National Pick Blueberries and Blueberry Muffin Day!
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The 10th of July is designated National Pick Blueberries Day, which is always held during the warm summer months, making it the ideal time to participate in this pastime.
Blueberries are one of the most well-liked types of berries in the United States, and it is well-known that they contain a lot of antioxidants. Raw blueberries are not only the most nutritious but also offer the best flavor.
All these reasons are enough reason for getting out of the classroom and going blueberry picking with your kiddos so that way you can bake some muffins on July 11th which is National Blueberry Muffin Day!
Fun Classroom Activities:
Go pick some blueberries.
Blueberry picking is a lot of fun to do in the summer, and you can do it from June to the middle of August. Make sure you follow the guidelines for picking blueberries as they should come off easily, without needing to be pulled. What a great way to help develop farm motor skills and to teach the children where our food comes from! (If you can't go to a blueberry picking location, create one in your classroom and have the children go on a blueberry hunt).
Plant blueberries in your program garden.
You can grow blueberries in your own garden. Use this day to plant blueberries and watch them grow, which is a great science activity for your kiddos. Choose a spot that gets sun but is protected from wind. Plant them away from trees, which might block the light and water that blueberry plants need to grow. Your children can "write" in their journals each day and log the blueberries' growth.
Make a blueberry dessert.
On Pick Blueberries Day, make a tasty dessert. It can be anything from a sweet salad to a smoothie, cheesecake, pie, or yogurt with blueberry compote. Don’t forget about baking your blueberry muffin on July 11th! What a fun way to sneak in some math and science, and to encourage healthy eating!
Paint with Blueberries.
Place blueberries in a microwave-safe bowl. Add a tablespoon of water to the blueberries to thin out the mixture. You may need more if using fresh blueberries. Mash the blueberries with a fork or a potato masher. Microwave for 1 minute. Have the children use different-sized paintbrushes to paint with the blueberry paint!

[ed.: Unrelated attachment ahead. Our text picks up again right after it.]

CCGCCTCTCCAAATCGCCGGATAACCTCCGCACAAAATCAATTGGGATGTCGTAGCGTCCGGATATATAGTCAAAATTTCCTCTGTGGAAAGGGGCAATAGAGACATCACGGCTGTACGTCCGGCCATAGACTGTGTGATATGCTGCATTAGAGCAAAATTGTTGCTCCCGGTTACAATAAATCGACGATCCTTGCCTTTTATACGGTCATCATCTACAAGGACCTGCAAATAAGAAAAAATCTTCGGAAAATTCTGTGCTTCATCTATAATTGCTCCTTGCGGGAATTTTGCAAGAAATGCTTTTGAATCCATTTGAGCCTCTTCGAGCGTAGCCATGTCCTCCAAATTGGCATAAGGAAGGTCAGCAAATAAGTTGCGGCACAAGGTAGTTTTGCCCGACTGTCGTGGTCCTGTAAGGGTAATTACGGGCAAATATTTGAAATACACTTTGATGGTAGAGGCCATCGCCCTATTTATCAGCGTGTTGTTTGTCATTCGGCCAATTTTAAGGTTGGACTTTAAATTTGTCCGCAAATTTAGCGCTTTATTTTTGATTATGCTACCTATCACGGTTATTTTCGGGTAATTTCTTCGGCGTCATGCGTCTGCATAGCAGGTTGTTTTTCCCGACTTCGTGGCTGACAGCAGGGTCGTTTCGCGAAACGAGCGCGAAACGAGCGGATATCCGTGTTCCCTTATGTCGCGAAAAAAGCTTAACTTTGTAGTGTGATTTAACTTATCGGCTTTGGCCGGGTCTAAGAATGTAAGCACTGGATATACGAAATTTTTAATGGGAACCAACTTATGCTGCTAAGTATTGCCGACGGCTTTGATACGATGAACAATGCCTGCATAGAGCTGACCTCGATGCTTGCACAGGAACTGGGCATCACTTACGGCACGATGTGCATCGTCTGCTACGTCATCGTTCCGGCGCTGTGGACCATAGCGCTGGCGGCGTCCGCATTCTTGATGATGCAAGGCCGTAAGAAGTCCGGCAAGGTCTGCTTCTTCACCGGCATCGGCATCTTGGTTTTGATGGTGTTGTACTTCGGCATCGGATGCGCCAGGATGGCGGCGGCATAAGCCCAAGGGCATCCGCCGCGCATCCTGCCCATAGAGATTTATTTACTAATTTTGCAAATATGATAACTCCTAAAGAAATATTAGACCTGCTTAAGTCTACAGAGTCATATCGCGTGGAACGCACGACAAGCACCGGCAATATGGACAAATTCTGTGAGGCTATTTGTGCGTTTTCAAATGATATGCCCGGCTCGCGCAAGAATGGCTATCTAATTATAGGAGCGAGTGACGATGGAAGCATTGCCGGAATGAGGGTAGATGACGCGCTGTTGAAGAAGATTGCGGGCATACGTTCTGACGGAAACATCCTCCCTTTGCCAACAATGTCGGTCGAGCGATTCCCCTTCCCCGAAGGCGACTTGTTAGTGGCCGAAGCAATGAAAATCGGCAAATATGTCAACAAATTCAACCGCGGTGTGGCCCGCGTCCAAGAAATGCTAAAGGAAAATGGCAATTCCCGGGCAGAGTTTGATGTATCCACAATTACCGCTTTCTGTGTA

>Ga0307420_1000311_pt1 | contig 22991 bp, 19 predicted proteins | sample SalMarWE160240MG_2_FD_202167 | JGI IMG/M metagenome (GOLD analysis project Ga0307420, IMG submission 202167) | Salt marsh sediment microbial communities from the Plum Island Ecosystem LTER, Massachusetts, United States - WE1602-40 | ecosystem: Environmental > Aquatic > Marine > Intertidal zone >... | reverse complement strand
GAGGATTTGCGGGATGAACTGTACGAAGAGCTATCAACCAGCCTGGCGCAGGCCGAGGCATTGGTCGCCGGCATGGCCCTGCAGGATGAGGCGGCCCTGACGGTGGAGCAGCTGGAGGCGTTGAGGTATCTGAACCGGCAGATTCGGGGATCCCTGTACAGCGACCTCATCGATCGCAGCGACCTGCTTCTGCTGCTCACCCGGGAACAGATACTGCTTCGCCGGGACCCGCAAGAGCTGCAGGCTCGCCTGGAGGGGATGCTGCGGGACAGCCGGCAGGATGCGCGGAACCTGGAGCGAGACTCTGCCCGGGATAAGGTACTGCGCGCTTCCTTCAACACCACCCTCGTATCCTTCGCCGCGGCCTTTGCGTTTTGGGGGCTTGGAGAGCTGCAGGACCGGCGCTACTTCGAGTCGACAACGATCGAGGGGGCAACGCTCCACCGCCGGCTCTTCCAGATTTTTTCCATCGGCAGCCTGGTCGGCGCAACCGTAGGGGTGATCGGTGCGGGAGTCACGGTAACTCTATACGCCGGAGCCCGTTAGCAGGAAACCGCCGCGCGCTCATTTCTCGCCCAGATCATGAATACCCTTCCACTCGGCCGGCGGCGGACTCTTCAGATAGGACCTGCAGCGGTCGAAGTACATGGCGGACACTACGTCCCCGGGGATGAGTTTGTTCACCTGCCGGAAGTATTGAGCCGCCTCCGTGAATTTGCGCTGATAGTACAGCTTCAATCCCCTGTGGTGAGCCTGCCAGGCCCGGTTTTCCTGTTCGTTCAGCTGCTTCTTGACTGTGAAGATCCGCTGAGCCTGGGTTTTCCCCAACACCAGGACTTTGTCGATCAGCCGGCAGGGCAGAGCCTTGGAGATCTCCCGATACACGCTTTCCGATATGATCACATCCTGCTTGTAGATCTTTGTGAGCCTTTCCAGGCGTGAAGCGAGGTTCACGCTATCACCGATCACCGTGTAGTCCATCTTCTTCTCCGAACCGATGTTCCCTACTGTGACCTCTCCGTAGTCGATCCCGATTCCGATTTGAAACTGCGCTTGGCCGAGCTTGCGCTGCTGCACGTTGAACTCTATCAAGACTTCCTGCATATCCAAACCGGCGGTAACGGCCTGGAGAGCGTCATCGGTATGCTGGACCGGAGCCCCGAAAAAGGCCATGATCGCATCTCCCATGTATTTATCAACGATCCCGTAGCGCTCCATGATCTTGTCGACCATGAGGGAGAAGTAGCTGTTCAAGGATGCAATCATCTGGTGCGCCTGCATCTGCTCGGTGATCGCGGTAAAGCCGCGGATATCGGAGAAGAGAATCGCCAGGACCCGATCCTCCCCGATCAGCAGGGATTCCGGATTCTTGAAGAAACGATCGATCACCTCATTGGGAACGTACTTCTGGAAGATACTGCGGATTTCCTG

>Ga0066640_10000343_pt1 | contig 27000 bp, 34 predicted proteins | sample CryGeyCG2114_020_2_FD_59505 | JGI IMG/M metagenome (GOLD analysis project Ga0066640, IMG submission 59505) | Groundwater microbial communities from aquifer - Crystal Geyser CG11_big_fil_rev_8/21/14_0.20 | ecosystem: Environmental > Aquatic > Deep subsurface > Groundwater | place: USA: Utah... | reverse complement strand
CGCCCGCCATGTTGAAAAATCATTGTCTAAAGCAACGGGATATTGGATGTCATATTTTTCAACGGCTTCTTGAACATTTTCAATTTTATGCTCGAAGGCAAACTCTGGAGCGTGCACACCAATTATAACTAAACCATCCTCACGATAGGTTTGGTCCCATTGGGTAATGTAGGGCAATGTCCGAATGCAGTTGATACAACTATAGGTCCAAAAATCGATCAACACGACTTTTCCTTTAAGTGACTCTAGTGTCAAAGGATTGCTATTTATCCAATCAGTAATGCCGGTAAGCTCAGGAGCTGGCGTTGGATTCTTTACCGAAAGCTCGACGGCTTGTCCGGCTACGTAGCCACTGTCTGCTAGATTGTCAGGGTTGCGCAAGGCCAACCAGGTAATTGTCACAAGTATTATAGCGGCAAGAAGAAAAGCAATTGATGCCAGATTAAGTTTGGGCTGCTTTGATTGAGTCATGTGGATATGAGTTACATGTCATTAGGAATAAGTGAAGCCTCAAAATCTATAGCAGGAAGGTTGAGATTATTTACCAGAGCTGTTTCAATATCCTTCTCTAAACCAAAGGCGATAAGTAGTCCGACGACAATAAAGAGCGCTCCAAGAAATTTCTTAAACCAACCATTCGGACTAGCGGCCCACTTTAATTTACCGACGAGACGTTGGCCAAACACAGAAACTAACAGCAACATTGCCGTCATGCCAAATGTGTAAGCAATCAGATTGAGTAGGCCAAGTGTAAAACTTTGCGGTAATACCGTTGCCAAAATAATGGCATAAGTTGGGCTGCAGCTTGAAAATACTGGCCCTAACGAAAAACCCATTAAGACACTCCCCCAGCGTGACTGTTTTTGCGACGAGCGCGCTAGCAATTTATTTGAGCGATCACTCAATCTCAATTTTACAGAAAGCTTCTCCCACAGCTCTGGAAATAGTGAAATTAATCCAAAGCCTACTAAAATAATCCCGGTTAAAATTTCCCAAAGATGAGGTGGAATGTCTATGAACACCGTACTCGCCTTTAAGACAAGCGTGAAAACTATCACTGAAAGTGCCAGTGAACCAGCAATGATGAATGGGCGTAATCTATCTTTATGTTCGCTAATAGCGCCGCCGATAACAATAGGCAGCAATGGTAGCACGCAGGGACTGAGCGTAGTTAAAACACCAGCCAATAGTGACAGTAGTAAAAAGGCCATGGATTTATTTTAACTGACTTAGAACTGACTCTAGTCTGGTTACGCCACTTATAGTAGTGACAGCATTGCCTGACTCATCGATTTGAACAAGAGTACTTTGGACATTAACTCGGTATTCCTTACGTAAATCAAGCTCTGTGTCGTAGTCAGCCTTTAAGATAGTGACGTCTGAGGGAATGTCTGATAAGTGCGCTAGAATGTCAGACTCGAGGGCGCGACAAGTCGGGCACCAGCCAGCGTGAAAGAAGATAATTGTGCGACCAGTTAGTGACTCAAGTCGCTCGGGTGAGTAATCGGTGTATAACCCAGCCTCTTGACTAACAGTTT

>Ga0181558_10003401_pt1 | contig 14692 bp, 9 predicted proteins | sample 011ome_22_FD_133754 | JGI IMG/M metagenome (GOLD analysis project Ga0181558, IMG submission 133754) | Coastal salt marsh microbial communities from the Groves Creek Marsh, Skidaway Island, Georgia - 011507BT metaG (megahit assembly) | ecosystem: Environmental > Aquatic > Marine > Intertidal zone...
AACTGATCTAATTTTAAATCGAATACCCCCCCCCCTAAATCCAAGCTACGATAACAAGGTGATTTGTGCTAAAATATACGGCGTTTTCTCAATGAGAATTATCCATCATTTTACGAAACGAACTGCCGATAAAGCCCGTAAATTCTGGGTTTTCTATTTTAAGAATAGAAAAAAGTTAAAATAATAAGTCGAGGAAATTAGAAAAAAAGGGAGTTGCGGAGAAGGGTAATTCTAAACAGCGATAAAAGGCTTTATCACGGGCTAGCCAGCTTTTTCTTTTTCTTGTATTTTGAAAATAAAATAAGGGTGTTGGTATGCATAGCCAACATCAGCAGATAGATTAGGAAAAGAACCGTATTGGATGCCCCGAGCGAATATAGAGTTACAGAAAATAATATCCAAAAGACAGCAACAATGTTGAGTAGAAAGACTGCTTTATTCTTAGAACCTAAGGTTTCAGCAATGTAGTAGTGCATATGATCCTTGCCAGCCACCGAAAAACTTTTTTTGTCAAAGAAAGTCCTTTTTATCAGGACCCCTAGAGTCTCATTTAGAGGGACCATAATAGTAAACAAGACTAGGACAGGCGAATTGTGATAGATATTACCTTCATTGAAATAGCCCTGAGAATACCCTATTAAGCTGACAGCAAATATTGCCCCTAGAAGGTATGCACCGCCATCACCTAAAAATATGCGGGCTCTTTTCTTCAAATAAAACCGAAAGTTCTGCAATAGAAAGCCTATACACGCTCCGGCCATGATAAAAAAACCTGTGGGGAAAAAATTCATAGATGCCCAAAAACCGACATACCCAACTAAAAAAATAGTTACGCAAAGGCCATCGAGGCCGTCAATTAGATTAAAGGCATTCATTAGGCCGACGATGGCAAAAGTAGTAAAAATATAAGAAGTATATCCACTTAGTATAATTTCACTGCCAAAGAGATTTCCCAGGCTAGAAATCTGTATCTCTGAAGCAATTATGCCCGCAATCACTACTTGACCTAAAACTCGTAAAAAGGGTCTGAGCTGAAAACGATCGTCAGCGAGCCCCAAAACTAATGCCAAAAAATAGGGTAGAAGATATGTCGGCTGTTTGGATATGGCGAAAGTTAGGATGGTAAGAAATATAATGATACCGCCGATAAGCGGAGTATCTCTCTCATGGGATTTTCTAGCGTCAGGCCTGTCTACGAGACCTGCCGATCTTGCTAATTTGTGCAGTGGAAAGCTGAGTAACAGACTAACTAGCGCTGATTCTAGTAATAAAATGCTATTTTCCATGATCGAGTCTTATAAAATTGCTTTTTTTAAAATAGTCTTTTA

Fun Facts about Blueberries
As we all know, children just LOVE fun facts about the world around them. Here are some interesting things to share with them as you celebrate National Pick Blueberries and Blueberry Muffin Days with them:
- Used by Native Americans: Blueberries were a common remedy for chronic coughs among the Native American population, and they were also thought to improve eyesight.
- Star berries: Because the bloom end has five points that resemble a star, native Americans referred to them as "star berries."
- Genuinely blue: The pigment known as anthocyanin is responsible for giving blueberries their characteristic color; as a result, blueberries have a natural tendency to be blue.
- Several species: There are around 30 distinct species of blueberries, each native to a particular region's climate and soil conditions.
- Consumption: Over 13,000 years ago, mankind began eating blueberries. This practice continues today.
History of Blueberries
Pick Blueberries Day is celebrated every year in July, which is the height of summer and a great time to pick these sweet and juicy berries. This day is part of National Blueberry Month, which was started by the National American Blueberry Council and has been officially recognized by the U.S. Department of Agriculture since 2003.
There are two different kinds of blueberries: low-bush blueberries, also called wild blueberries, and high-bush blueberries. The first kind is easy to spot because it has small berries about the size of peas that grow on low-lying bushes. The high-bush are bigger berries that grow on bushes that are grown to be taller. People can pick blueberries easily from semi-wild or wild bushes.
When they were brought to Germany, Sweden, and the Netherlands in the 1930s, high-bush blueberries were a big hit. After that, they spread to other parts of Europe and are now enjoyed by many people.
The northern high-bush blueberry is the type of berry that is grown most often in North America. Canada grows most of the world’s low-bush blueberries, while the United States grows about 40% of the world’s high-bush blueberries. High-bush blueberries are grown in many popular places, such as British Columbia, Maryland, Michigan, New Jersey, North Carolina, and Washington, to name a few.
Native Americans were the only ones who used blueberries at first. Now, blueberries are used in many ways, like as a topping for many dishes or as a healthy snack on their own. Blueberries are good for your health in general, which is reason enough to spend a day picking them.
*Archived from H&H's Constant Contact Newsletters [6.29.2022]